The Democratic-led U.S. House of Representatives will send formal impeachment charges against President Donald Trump to the Senate as early as next week, House Speaker Nancy Pelosi said on Friday.
This will set the stage for his long-awaited trial.
In a letter to House lawmakers, Pelosi said she has asked House Judiciary Committee Chairman Jerrold Nadler to “be prepared to bring to the Floor next week a resolution to appoint managers and transmit articles of impeachment to the Senate.”
“I will be consulting with you at our Tuesday House Democratic Caucus meeting on how we proceed further,” Pelosi, the top Democrat in the House, said in the letter.
The House impeached Trump in December 2019 on charges that he abused his power by pressuring Ukraine to investigate a domestic political rival and obstructed efforts by Congress to investigate the alleged misconduct.
But a trial to determine his guilt or innocence cannot begin in the Republican-controlled Senate until the House transmits the charges.
Pelosi has withheld the charges, known formally as articles of impeachment, for weeks in a bid to pressure Senate Majority Leader Mitch McConnell to divulge details of his plan for a Senate trial.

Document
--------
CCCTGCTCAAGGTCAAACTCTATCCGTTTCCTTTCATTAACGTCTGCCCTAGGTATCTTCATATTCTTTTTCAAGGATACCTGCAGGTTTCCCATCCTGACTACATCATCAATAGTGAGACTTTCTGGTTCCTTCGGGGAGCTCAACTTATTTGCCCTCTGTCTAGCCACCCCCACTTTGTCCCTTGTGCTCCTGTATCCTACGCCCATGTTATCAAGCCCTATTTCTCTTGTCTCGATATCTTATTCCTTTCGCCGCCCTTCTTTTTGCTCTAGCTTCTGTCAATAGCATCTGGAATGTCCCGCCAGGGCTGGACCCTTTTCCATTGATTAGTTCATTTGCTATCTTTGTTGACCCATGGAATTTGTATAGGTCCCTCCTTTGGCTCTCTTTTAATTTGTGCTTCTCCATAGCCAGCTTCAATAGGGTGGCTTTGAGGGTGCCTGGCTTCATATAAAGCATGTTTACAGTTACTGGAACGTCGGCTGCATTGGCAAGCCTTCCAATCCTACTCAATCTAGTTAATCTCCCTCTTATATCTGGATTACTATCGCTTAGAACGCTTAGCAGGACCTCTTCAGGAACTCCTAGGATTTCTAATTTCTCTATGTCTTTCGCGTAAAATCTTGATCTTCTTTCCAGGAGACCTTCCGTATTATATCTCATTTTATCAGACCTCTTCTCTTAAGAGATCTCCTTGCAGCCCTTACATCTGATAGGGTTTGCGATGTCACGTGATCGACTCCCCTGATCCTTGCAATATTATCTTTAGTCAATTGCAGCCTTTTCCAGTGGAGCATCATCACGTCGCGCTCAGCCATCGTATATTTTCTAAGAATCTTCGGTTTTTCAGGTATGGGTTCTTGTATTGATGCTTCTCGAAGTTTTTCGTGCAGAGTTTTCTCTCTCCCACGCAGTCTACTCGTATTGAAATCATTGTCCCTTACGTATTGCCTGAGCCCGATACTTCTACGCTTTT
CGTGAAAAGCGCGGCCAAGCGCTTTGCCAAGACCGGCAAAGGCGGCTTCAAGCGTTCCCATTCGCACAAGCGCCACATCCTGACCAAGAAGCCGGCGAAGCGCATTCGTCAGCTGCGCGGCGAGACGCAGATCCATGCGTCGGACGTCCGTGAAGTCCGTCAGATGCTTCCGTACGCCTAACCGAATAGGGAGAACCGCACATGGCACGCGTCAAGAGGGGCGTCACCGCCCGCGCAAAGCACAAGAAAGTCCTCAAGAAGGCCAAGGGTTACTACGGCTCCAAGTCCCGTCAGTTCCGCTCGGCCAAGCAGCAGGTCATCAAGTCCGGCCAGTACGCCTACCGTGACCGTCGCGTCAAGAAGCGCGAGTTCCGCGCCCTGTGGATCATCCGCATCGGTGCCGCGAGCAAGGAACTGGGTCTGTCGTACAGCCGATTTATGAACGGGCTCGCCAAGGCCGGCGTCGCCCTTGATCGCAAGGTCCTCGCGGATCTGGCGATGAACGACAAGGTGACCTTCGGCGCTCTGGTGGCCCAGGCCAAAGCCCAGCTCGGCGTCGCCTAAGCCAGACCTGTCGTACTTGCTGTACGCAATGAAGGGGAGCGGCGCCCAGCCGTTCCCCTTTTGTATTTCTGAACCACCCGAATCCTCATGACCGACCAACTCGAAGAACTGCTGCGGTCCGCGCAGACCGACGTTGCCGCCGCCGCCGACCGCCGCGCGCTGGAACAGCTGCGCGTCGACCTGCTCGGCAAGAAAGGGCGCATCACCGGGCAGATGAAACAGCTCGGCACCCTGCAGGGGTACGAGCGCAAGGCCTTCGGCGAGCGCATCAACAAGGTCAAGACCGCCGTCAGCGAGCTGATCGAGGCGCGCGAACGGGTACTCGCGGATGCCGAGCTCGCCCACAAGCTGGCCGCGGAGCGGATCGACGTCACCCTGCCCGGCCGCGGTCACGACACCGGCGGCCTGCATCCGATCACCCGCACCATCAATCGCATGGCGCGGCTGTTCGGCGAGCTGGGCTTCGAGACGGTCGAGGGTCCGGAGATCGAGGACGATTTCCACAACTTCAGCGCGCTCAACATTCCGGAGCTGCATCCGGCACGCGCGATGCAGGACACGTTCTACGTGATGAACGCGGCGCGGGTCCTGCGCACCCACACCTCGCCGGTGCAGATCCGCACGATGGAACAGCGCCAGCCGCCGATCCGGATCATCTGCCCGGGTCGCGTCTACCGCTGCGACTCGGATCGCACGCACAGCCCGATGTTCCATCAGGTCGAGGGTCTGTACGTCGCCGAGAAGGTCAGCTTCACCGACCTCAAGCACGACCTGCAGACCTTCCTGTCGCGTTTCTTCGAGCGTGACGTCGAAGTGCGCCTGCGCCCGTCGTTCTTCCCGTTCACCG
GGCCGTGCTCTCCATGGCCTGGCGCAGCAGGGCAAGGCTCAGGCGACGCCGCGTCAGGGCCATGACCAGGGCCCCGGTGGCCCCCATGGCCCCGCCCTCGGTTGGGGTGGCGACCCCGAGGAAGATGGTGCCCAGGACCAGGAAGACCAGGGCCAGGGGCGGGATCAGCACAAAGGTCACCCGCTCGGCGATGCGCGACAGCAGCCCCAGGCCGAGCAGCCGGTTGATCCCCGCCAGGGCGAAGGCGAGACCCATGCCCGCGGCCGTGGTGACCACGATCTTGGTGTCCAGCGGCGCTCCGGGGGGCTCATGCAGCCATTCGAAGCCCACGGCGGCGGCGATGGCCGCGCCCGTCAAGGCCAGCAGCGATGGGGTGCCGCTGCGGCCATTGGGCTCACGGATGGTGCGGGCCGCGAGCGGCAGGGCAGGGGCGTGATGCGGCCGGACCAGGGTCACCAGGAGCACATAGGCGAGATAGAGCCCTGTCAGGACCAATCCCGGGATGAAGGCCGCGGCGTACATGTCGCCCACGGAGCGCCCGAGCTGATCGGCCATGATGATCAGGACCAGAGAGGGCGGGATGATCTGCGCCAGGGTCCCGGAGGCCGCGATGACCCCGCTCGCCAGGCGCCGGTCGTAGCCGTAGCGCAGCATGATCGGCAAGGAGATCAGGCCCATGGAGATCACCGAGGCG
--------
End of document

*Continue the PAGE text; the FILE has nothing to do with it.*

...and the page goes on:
Democrats, fearing the Senate could quickly dismiss charges against Trump, want a guarantee that the trial will include testimony from new witnesses, including former Trump national security adviser John Bolton.
Pelosi on Friday accused McConnell of “intentions to stonewall a fair trial” by signing onto Senate legislation that would dismiss the charges against Trump and thus short-circuit the trial.
“A dismissal is a cover-up and deprives the American people of the truth,” Pelosi said in her letter.
McConnell has said Pelosi cannot tell the Senate how to conduct the trial.
He says he has enough votes from his fellow Republicans to begin the proceedings without a commitment to call witnesses.
A McConnell aide declined to say when a resolution spelling out the trial plan might be unveiled.